Biggie: Voletta Wallace Remembers Her Son, Christopher Wallace, AKA Notorious B. I. G.

Biggie: Voletta Wallace Remembers Her Son, Christopher Wallace, AKA Notorious B. I. G.

NOOK Book(eBook)


Available on Compatible NOOK Devices and the free NOOK Apps.
WANT A NOOK?  Explore Now


Voletta Wallace, the mother of Christopher, aka Notorious B.I.G., became a matriarch of hip-hop on March 9, 1997, the night her legendary son was murdered. An intensely private and religious person, she was thrust into the spotlight of the media and charged with managing the legacy of a hip-hop generation immortal.
Biggie reveals the story of how Ms. Wallace came to America and raised a son who -- in a life cut too short -- grew to be one of the most beloved recording artists of his generation. Ms. Wallace, born and raised in Jamaica, West Indies, immigrated to the United States as a young woman, aspiring to her version of the American Dream. Once here, she fell in love. The relationship didn't work out, but it did result in a beautiful son. The bright and precocious Christopher became the center of her world, and she the foundation of his.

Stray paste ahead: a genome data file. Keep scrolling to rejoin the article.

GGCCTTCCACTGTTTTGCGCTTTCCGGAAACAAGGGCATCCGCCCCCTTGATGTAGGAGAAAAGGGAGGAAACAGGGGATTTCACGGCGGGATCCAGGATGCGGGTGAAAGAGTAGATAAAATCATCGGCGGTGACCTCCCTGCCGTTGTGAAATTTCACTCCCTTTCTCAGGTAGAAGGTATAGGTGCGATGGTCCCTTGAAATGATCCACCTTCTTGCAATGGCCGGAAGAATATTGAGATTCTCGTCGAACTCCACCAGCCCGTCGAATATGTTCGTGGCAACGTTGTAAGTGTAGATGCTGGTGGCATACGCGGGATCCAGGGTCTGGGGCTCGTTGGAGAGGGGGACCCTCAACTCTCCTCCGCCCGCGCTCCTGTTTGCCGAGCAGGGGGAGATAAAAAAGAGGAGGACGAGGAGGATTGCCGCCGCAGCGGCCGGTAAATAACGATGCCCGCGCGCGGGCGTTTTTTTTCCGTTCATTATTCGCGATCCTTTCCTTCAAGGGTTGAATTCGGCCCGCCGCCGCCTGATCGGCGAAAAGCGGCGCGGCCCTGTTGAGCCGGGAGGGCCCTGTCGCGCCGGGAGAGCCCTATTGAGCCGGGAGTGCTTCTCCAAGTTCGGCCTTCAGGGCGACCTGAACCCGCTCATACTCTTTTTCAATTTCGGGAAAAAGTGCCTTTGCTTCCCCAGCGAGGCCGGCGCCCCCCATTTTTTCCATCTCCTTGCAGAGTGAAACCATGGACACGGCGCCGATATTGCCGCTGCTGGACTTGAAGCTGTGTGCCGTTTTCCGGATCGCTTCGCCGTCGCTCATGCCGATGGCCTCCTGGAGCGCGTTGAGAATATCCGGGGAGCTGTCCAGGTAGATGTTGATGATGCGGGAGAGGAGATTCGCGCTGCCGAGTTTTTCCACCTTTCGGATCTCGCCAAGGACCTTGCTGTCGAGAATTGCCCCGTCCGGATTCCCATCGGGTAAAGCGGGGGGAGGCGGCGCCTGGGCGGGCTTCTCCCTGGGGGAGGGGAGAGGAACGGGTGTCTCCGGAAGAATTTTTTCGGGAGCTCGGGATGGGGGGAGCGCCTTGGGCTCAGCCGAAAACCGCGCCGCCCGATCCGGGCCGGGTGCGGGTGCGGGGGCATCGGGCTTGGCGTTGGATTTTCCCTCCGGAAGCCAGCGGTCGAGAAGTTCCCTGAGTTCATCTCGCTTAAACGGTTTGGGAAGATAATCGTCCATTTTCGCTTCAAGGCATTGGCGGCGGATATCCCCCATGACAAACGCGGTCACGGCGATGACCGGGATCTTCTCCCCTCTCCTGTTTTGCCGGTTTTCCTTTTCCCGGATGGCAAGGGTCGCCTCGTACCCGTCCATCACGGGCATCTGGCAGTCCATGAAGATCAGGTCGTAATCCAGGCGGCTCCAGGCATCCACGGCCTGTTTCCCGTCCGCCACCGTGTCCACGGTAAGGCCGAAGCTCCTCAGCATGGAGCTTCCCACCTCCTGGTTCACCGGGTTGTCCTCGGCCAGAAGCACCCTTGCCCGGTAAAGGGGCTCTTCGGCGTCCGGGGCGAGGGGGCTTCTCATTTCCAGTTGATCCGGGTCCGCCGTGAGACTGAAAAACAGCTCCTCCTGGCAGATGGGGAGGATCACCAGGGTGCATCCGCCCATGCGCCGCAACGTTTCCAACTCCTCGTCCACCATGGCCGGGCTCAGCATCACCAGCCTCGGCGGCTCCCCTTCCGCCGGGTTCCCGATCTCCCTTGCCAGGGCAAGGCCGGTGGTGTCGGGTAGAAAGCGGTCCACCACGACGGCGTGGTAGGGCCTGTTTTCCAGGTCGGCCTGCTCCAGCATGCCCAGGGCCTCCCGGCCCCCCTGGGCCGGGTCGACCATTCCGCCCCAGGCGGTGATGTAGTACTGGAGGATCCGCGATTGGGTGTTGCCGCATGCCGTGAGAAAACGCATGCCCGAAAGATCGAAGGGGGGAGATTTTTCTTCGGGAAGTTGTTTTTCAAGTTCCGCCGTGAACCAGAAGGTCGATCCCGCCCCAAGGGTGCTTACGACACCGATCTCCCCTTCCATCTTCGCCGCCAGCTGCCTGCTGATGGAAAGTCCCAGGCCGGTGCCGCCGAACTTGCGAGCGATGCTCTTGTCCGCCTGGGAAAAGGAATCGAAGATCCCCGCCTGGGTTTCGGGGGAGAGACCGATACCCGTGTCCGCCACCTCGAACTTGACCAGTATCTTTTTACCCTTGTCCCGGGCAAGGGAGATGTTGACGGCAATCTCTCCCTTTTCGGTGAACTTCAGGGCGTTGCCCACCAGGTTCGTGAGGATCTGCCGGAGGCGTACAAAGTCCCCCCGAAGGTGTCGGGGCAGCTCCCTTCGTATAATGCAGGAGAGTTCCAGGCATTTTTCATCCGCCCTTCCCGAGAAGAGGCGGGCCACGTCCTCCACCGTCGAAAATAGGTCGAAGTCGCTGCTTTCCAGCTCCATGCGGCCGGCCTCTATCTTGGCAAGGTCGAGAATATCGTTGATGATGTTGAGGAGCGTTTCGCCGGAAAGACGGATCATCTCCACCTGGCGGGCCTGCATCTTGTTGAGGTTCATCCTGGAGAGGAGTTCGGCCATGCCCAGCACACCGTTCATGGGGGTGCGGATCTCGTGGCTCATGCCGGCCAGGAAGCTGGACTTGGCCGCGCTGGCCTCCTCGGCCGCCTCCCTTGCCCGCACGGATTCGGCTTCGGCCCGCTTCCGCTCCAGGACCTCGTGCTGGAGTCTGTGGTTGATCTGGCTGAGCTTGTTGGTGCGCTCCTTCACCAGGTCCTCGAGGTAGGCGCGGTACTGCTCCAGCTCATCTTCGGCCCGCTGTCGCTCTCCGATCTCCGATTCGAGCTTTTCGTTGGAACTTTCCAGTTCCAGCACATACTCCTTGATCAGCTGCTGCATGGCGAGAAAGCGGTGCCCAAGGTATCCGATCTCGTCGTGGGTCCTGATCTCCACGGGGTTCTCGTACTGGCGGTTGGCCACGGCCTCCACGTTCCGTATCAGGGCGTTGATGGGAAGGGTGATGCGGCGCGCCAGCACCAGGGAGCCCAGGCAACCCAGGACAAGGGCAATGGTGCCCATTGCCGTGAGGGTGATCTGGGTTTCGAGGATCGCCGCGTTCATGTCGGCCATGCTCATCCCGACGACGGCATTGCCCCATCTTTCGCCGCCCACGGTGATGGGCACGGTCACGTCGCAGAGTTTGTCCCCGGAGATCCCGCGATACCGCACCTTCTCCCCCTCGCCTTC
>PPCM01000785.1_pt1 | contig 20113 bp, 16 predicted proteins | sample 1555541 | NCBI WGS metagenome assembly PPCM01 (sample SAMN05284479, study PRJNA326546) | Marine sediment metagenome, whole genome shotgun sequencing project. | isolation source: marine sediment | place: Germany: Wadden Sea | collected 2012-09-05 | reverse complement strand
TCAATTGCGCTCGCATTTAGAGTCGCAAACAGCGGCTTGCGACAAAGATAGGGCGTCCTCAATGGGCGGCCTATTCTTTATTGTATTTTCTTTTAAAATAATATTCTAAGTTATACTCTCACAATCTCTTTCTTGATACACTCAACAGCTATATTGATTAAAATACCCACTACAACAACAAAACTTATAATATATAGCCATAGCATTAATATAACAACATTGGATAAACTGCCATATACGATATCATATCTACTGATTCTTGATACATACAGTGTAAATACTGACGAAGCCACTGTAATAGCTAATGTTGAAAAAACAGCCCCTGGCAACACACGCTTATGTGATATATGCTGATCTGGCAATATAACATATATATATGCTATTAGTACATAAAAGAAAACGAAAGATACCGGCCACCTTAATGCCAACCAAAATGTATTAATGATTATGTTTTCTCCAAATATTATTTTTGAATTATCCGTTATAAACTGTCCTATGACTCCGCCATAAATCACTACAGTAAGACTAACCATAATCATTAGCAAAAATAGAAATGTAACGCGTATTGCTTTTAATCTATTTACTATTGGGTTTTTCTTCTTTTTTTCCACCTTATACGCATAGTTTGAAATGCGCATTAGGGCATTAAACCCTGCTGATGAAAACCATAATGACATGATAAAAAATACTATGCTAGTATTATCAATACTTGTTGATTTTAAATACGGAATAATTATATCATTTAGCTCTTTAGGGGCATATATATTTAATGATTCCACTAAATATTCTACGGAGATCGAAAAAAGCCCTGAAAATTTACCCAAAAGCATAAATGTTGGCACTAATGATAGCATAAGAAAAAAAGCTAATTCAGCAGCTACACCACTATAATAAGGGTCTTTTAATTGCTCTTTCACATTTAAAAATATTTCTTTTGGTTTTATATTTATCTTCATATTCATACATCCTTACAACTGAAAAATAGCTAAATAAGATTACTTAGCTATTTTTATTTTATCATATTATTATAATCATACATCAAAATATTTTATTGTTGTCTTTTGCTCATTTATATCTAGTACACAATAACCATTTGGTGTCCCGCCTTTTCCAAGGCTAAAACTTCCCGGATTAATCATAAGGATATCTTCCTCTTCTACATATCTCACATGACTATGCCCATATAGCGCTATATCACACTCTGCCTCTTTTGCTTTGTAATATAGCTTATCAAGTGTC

Ms. Wallace settled in Brooklyn, New York, pursued a career in early childhood education, and worked hard at not only keeping her own son on the straight and narrow but lovingly and firmly guiding other people's sons and daughters. Biggie is Voletta Wallace's story and her tribute-in-writing to her beloved son. In a no-holds-barred way, she tells the truth about the night her son was senselessly shot, the terrible aftermath, and what she believes led to his untimely death. She shares her misgivings about the treacherous nature of the entertainment industry and condemns the individuals who posed as friends of her late son while treating her and his memory with little respect. She acknowledges those -- the mothers of other slain hip-hop artists, including Tupac Shakur and Jason Mizell -- who gave her moral and material support in the dark moments of mourning her son and attending to the business and legal issues, many of which remain unresolved.